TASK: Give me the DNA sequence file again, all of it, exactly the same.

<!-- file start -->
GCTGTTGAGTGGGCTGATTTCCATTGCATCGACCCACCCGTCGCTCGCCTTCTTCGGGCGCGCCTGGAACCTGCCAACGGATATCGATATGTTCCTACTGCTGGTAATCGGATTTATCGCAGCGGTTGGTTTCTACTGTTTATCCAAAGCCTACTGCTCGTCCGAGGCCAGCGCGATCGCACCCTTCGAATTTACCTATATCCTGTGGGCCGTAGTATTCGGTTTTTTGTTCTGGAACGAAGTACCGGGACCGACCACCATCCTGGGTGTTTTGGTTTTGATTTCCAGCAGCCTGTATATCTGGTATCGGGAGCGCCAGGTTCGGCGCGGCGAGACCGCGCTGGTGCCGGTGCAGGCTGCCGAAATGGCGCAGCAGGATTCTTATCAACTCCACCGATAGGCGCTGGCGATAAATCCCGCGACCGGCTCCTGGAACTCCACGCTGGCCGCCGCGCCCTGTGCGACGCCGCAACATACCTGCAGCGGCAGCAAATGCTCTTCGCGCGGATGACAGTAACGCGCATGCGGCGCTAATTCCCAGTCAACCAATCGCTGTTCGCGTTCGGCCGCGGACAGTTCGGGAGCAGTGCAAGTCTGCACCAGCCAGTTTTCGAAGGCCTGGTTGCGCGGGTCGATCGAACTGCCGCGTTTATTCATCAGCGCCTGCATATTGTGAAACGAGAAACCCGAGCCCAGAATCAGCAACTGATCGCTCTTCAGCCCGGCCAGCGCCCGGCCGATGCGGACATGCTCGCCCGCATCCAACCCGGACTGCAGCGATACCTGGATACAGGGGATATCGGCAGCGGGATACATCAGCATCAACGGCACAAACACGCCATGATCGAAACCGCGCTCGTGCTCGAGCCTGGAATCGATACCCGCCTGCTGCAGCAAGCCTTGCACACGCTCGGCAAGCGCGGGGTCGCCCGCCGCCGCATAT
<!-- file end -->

GCTGTTGAGTGGGCTGATTTCCATTGCATCGACCCACCCGTCGCTCGCCTTCTTCGGGCGCGCCTGGAACCTGCCAACGGATATCGATATGTTCCTACTGCTGGTAATCGGATTTATCGCAGCGGTTGGTTTCTACTGTTTATCCAAAGCCTACTGCTCGTCCGAGGCCAGCGCGATCGCACCCTTCGAATTTACCTATATCCTGTGGGCCGTAGTATTCGGTTTTTTGTTCTGGAACGAAGTACCGGGACCGACCACCATCCTGGGTGTTTTGGTTTTGATTTCCAGCAGCCTGTATATCTGGTATCGGGAGCGCCAGGTTCGGCGCGGCGAGACCGCGCTGGTGCCGGTGCAGGCTGCCGAAATGGCGCAGCAGGATTCTTATCAACTCCACCGATAGGCGCTGGCGATAAATCCCGCGACCGGCTCCTGGAACTCCACGCTGGCCGCCGCGCCCTGTGCGACGCCGCAACATACCTGCAGCGGCAGCAAATGCTCTTCGCGCGGATGACAGTAACGCGCATGCGGCGCTAATTCCCAGTCAACCAATCGCTGTTCGCGTTCGGCCGCGGACAGTTCGGGAGCAGTGCAAGTCTGCACCAGCCAGTTTTCGAAGGCCTGGTTGCGCGGGTCGATCGAACTGCCGCGTTTATTCATCAGCGCCTGCATATTGTGAAACGAGAAACCCGAGCCCAGAATCAGCAACTGATCGCTCTTCAGCCCGGCCAGCGCCCGGCCGATGCGGACATGCTCGCCCGCATCCAACCCGGACTGCAGCGATACCTGGATACAGGGGATATCGGCAGCGGGATACATCAGCATCAACGGCACAAACACGCCATGATCGAAACCGCGCTCGTGCTCGAGCCTGGAATCGATACCCGCCTGCTGCAGCAAGCCTTGCACACGCTCGGCAAGCGCGGGGTCGCCCGCCGCCGCATAT